Archive for October, 2017

#FLGTreeTag Project Raises Awareness About Varied Benefits of Trees

NAU’s Tree Campus Advisory Committee and the City of Flagstaff’s Open Space Program and  have partnered for the #FLGTreeTags project, an educational installation aimed at raising awareness about the many values urban trees provide to our community. This installation will run from Oct. 9 – 16, 2017 and include 23 price tags in Wheeler Park and NAU’s North Quad that will describe the financial contributions these trees provide as a result of their various ecosystem services and health benefits.

Trent DeBeare, a Forestry graduate student and member of NAU’s Tree Campus Advisory Committee is excited about the project, “NAU already has such a well-regarded forestry tradition. The Tree Campus USA designation from the Arbor Day Foundation represents the next chapter in that tradition, and the Tree City designation shows that the Flagstaff community appreciates the role forestry plays in shaping our culture and environmental stewardship.”

Forestry student Michael Daugherty and Sustainable Communities student Laurel Westendorf place tree tags up on N. Quad.

 

 

In addition to purifying our air and water, trees provide valuable wildlife habitat, sequester carbon dioxide from the atmosphere, and provide important human health benefits in terms of reducing stress and increasing creativity.

Betsy Emery, Open Space Specialist with the City of Flagstaff, expressed her enthusiasm for the project, stating, “…these types of projects are great opportunities to enhance the public’s understanding of the many benefits natural resources provide to our community. Flagstaff is surrounded by incredible natural landscapes, but our quality of life is also greatly enhanced by the natural resources available within our City limits, including our urban trees.”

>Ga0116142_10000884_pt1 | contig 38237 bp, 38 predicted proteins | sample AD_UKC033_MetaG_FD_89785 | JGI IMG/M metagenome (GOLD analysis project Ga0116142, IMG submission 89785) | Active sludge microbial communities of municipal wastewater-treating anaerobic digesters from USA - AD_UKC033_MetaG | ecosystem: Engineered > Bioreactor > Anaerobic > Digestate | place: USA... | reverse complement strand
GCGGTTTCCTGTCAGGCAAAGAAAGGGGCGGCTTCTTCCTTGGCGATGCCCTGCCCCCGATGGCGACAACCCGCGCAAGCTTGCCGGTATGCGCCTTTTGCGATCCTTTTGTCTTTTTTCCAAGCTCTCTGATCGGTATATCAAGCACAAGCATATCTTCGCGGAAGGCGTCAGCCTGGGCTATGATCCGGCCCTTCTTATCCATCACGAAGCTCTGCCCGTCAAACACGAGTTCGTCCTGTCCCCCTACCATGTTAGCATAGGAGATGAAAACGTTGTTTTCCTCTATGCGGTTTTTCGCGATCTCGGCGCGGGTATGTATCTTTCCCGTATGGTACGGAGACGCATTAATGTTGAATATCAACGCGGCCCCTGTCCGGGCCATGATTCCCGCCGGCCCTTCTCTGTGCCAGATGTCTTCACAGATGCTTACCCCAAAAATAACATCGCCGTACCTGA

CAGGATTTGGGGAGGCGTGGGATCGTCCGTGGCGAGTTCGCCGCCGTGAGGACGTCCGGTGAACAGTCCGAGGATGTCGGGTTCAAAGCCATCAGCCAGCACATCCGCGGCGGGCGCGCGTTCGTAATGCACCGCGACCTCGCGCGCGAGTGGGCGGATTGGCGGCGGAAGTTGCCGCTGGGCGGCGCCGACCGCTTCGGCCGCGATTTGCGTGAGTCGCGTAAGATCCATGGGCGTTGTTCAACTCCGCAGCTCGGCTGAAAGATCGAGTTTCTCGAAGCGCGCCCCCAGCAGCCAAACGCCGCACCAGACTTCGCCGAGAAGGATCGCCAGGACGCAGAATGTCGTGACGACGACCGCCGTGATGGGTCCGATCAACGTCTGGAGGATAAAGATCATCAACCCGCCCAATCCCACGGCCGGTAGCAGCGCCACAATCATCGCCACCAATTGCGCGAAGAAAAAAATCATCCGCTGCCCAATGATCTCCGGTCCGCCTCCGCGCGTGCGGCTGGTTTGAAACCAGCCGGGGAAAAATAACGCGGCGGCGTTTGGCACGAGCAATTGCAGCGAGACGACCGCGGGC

Follow our Facebook pages @FlagstaffOpenSpace and @GreenNAU for more detailed information about these benefits and updates about the project. Don’t forget to share your #FLGTreeTag photos and posts with us on social media.Learn more about the benefits neighborhood trees provide by using the National Tree Benefit Calculator at www.treebenefits.com.

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GMO’s – Where Do You Stand?

Genetically modified organisms are a popular environmental topic, but many people are on the fence of how to feel about them. Are GMO’s bad for the planet, or are they the solution to our food- related problems? With World Food Day coming up this month, Green NAU decided now would be an excellent time to showcase this important issue. In order to help people figure out their stance, 2 of this year’s 4 Better World Film Series events will be dedicated to GMO-related films. Later in the month, the Green Jacks will be hosting a community debate about GMO’s. By learning about both sides, our hope is to promote a more thorough understanding of genetic engineering and the way it impacts our food systems. If you’re interested in joining us on this educational journey, check out all three of our GMO focused events:

Oct 4: Food Evolution // 6:00pm // NAU International Pavilion

Oct 11: GMO OMG // 6:00pm // NAU International Pavilion

Oct 23: GMO Community Debate // 6:00pm // NAU International Pavilion

Make sure to check out the rest of the Better World Film Series, happening through the rest of October!
https://nau.edu/green-nau/calendar/

 

 

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NAU Wins Award of Merit at Arizona Forward’s Environmental Excellence Awards!

At Arizona Forward’s 37th Environmental Excellence Awards NAU presented education awards and received the Award of Merit in the category of Innovation.

President Cheng presenting at the ceremony.